Pretty much everyone has returned something to Amazon. It's simple. You mail back whatever you bought (or drop it off at Whole Foods now, too) and your credit card is fully refunded. That's a big reason why so many people buy from Amazon in the first place: easy returns and full refunds (or occasionally a full allowance).
Dealing with returns and allowances is easy with small things, like shoes, toasters, or boxes of rubber bands that can simply be mailed back to the business. But how do you deal with returns and allowances with products measured in tons, shipped from a mill?
Giving allowances is easy, but those expenses add up alarmingly quickly. Not a great solution. So to use returns and allowances to boost sales in your mill, let's take a page out of an experienced consultant's book and learn about the changes made at one mill, which led to significant mill-wide improvements in just three months.
The strategy was quite simple.
A mill in Ohio had returns and allowances running, at the time, close to $50/ton on an $800/ton price (for you numbers nerds, that's 6.25%). That's a big problem.
The solution was to have the salespeople tell the customers that the mill didn't want the customers to work with junk, so ship back the order if they didn't like it. Simple as that. The focus was on the customer, and their satisfaction.
The results? In three months, returns and allowances were under $2/ton (that's 0.25%). And the effect on morale? The people in production became more motivated and happier at work.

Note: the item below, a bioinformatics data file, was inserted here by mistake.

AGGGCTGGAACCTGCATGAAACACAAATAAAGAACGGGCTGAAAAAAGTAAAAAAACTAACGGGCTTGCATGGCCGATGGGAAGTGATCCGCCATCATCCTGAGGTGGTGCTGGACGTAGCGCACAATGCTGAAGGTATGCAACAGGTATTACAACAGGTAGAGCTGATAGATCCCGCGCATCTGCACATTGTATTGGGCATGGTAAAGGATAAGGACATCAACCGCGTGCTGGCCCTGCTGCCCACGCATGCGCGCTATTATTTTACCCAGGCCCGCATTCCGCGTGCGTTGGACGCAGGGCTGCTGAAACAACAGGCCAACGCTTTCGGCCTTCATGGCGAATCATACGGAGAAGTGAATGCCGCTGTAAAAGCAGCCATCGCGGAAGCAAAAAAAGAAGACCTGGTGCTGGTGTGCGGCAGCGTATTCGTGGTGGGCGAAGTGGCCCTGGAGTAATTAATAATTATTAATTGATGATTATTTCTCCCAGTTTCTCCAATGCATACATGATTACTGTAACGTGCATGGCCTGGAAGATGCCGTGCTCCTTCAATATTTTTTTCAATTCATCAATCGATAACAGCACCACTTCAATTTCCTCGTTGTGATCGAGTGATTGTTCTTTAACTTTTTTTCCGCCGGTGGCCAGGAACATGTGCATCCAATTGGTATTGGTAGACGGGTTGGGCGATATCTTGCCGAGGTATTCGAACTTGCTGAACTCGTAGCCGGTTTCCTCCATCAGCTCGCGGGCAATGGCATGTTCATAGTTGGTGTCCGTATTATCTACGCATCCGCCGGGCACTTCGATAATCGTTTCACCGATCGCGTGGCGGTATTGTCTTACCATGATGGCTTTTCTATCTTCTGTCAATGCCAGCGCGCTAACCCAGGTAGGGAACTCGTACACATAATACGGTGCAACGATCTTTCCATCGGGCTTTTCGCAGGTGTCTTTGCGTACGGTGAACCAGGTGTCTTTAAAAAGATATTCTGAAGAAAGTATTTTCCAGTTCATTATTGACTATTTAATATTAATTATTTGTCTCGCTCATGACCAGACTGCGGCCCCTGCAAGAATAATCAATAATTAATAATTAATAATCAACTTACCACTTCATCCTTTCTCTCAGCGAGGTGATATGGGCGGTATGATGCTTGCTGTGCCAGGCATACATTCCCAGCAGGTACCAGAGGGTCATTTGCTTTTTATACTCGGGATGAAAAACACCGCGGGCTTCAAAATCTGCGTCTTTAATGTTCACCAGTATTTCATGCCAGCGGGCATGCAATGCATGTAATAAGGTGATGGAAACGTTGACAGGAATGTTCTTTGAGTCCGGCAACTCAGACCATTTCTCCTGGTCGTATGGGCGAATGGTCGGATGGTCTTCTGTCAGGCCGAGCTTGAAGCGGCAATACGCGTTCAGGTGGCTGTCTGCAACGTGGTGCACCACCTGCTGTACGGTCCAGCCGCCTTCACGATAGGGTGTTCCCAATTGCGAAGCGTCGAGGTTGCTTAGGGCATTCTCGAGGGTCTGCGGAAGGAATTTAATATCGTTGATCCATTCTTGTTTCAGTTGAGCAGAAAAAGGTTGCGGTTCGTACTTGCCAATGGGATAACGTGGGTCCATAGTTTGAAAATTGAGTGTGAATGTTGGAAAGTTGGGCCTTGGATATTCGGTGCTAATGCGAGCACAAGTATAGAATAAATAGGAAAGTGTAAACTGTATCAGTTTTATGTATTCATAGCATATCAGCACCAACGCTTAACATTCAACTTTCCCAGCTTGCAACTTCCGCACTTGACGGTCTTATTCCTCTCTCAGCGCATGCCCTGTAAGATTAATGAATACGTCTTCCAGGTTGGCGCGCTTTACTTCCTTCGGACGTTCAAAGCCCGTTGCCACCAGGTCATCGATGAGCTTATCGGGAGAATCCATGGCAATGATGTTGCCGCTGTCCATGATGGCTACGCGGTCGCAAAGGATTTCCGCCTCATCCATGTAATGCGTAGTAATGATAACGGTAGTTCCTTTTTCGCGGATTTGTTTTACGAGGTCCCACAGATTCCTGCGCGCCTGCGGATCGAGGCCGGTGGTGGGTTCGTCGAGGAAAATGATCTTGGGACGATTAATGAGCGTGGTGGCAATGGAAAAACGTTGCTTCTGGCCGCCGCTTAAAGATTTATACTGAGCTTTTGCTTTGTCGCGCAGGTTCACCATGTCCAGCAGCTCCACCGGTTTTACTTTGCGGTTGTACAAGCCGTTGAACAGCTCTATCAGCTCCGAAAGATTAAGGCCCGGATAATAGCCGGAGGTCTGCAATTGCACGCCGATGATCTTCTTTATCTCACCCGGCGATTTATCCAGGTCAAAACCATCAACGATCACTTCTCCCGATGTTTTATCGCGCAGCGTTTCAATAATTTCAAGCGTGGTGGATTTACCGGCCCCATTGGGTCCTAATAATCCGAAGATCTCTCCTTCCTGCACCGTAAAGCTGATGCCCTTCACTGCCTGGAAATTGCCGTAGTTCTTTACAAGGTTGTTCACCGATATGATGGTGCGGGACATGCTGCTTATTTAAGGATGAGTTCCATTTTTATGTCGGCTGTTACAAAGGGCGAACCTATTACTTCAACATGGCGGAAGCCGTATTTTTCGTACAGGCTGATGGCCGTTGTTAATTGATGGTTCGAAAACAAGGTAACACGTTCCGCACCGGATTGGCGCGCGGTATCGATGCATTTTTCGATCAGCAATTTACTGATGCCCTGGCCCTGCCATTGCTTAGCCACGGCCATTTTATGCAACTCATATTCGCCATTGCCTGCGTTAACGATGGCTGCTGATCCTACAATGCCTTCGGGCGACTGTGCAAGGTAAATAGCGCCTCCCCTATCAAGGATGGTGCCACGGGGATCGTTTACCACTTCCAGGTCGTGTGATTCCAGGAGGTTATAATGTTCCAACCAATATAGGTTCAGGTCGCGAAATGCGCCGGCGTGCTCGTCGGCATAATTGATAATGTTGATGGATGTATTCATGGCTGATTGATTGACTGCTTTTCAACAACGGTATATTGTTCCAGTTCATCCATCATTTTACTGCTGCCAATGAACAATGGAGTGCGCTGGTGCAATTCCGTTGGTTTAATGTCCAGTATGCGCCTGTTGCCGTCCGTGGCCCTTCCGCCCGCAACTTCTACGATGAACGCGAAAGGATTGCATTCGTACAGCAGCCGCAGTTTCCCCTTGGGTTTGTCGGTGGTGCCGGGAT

Why did this work so well? Getting good at handling returns and allowances consistently lead to an increase in sales, an increase in quality, and an increase in morale, all while strengthening the relationship between the mill and its customers.
What's to lose? Well, the mill in Ohio lost some salespeople who thought the whole idea of accepting returns was crazy. But the (remaining) salespeople were confident because their mill made a great product. They had the backing and support of the whole mill to carry out their new sales policy, and sales were up.
Sometimes the simplest changes have the greatest results.
As you can learn from this example, you have little to lose and much to gain by focusing on quality, by examining your returns and allowances policies.
What can you do to improve your bottom line in three months?